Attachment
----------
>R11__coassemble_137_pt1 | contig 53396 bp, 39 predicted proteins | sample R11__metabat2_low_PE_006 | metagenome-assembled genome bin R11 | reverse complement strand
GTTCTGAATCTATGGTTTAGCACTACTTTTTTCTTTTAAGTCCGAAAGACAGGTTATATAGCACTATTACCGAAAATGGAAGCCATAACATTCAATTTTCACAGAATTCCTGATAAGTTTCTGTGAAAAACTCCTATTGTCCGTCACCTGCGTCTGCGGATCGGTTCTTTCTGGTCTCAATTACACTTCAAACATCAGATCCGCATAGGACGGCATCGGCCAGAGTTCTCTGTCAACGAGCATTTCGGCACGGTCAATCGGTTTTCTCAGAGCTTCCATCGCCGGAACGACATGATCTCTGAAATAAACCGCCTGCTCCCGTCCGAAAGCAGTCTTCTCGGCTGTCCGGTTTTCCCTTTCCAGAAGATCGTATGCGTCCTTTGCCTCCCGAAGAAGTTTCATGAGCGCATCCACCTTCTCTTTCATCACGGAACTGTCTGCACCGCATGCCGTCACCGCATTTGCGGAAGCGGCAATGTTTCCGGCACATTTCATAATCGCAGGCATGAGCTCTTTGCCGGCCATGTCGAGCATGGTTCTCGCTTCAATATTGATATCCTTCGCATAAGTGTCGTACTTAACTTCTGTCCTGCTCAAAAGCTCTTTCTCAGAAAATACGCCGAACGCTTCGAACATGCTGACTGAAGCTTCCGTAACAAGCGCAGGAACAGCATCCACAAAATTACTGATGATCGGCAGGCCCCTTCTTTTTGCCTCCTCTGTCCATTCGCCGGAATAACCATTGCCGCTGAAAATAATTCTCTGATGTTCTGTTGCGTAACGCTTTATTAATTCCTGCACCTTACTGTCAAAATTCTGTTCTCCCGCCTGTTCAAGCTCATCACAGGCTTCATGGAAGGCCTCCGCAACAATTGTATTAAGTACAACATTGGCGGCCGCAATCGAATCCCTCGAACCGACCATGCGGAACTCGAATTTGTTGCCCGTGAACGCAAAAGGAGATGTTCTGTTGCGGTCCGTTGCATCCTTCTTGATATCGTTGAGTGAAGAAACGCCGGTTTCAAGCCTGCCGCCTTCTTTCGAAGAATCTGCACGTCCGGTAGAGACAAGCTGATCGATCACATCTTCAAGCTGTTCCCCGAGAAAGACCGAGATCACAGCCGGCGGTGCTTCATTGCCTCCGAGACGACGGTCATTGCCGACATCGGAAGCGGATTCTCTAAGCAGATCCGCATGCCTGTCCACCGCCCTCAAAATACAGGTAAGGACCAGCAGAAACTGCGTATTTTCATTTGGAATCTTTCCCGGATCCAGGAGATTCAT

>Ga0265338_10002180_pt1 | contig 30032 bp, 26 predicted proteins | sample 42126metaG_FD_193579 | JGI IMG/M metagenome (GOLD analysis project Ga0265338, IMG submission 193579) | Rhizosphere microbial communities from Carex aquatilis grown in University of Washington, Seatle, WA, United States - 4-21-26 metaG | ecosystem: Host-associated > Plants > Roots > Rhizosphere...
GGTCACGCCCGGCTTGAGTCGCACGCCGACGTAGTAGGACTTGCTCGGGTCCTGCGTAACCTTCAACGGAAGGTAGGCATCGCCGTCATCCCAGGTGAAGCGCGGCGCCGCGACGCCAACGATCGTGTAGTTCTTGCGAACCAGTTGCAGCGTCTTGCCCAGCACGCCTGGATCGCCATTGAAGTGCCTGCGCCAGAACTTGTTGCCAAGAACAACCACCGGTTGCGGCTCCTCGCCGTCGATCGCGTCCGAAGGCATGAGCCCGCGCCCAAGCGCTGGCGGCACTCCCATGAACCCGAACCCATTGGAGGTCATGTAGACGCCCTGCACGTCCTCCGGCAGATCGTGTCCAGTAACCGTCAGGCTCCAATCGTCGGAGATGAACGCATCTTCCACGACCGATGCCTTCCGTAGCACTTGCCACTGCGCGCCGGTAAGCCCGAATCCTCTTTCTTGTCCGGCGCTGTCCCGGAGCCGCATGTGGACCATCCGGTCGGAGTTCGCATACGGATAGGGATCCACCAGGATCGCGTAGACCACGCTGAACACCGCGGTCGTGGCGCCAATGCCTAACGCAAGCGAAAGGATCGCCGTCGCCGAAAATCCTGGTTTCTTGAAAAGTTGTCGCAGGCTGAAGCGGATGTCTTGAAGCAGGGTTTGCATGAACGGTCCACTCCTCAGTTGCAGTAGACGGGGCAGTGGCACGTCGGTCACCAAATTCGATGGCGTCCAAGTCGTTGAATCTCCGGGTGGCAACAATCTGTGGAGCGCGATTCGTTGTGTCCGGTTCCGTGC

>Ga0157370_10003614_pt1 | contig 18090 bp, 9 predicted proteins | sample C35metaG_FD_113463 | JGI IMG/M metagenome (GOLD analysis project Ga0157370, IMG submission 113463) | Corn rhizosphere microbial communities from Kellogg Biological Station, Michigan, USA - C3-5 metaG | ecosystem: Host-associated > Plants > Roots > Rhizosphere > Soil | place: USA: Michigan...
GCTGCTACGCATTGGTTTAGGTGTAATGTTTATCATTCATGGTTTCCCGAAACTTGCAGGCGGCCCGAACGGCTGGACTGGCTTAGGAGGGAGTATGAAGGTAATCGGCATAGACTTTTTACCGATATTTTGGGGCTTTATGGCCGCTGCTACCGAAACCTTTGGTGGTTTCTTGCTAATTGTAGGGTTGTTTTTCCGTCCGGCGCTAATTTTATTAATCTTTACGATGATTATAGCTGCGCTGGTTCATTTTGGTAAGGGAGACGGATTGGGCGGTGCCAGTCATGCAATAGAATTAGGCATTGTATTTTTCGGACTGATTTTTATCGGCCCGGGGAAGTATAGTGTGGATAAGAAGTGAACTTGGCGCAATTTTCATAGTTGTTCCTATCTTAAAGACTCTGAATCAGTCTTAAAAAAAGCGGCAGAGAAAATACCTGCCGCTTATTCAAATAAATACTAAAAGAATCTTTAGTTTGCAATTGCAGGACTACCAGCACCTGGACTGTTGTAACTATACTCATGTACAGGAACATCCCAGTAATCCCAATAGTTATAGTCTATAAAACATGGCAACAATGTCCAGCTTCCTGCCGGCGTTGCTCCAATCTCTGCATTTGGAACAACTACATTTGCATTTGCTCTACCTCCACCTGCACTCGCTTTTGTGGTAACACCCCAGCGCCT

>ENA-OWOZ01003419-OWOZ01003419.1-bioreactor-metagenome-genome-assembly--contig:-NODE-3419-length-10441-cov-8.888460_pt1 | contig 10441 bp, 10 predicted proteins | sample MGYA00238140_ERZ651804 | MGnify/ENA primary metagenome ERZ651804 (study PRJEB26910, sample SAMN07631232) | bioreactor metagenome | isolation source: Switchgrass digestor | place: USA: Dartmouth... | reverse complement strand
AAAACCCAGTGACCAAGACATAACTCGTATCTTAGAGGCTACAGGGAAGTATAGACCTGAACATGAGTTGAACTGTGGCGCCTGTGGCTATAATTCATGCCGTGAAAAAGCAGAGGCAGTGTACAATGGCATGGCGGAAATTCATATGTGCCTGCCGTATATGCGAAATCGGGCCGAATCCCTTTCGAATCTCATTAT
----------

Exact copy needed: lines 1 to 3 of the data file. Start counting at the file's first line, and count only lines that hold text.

>R11__coassemble_137_pt1 | contig 53396 bp, 39 predicted proteins | sample R11__metabat2_low_PE_006 | metagenome-assembled genome bin R11 | reverse complement strand
GTTCTGAATCTATGGTTTAGCACTACTTTTTTCTTTTAAGTCCGAAAGACAGGTTATATAGCACTATTACCGAAAATGGAAGCCATAACATTCAATTTTCACAGAATTCCTGATAAGTTTCTGTGAAAAACTCCTATTGTCCGTCACCTGCGTCTGCGGATCGGTTCTTTCTGGTCTCAATTACACTTCAAACATCAGATCCGCATAGGACGGCATCGGCCAGAGTTCTCTGTCAACGAGCATTTCGGCACGGTCAATCGGTTTTCTCAGAGCTTCCATCGCCGGAACGACATGATCTCTGAAATAAACCGCCTGCTCCCGTCCGAAAGCAGTCTTCTCGGCTGTCCGGTTTTCCCTTTCCAGAAGATCGTATGCGTCCTTTGCCTCCCGAAGAAGTTTCATGAGCGCATCCACCTTCTCTTTCATCACGGAACTGTCTGCACCGCATGCCGTCACCGCATTTGCGGAAGCGGCAATGTTTCCGGCACATTTCATAATCGCAGGCATGAGCTCTTTGCCGGCCATGTCGAGCATGGTTCTCGCTTCAATATTGATATCCTTCGCATAAGTGTCGTACTTAACTTCTGTCCTGCTCAAAAGCTCTTTCTCAGAAAATACGCCGAACGCTTCGAACATGCTGACTGAAGCTTCCGTAACAAGCGCAGGAACAGCATCCACAAAATTACTGATGATCGGCAGGCCCCTTCTTTTTGCCTCCTCTGTCCATTCGCCGGAATAACCATTGCCGCTGAAAATAATTCTCTGATGTTCTGTTGCGTAACGCTTTATTAATTCCTGCACCTTACTGTCAAAATTCTGTTCTCCCGCCTGTTCAAGCTCATCACAGGCTTCATGGAAGGCCTCCGCAACAATTGTATTAAGTACAACATTGGCGGCCGCAATCGAATCCCTCGAACCGACCATGCGGAACTCGAATTTGTTGCCCGTGAACGCAAAAGGAGATGTTCTGTTGCGGTCCGTTGCATCCTTCTTGATATCGTTGAGTGAAGAAACGCCGGTTTCAAGCCTGCCGCCTTCTTTCGAAGAATCTGCACGTCCGGTAGAGACAAGCTGATCGATCACATCTTCAAGCTGTTCCCCGAGAAAGACCGAGATCACAGCCGGCGGTGCTTCATTGCCTCCGAGACGACGGTCATTGCCGACATCGGAAGCGGATTCTCTAAGCAGATCCGCATGCCTGTCCACCGCCCTCAAAATACAGGTAAGGACCAGCAGAAACTGCGTATTTTCATTTGGAATCTTTCCCGGATCCAGGAGATTCAT

>Ga0265338_10002180_pt1 | contig 30032 bp, 26 predicted proteins | sample 42126metaG_FD_193579 | JGI IMG/M metagenome (GOLD analysis project Ga0265338, IMG submission 193579) | Rhizosphere microbial communities from Carex aquatilis grown in University of Washington, Seatle, WA, United States - 4-21-26 metaG | ecosystem: Host-associated > Plants > Roots > Rhizosphere...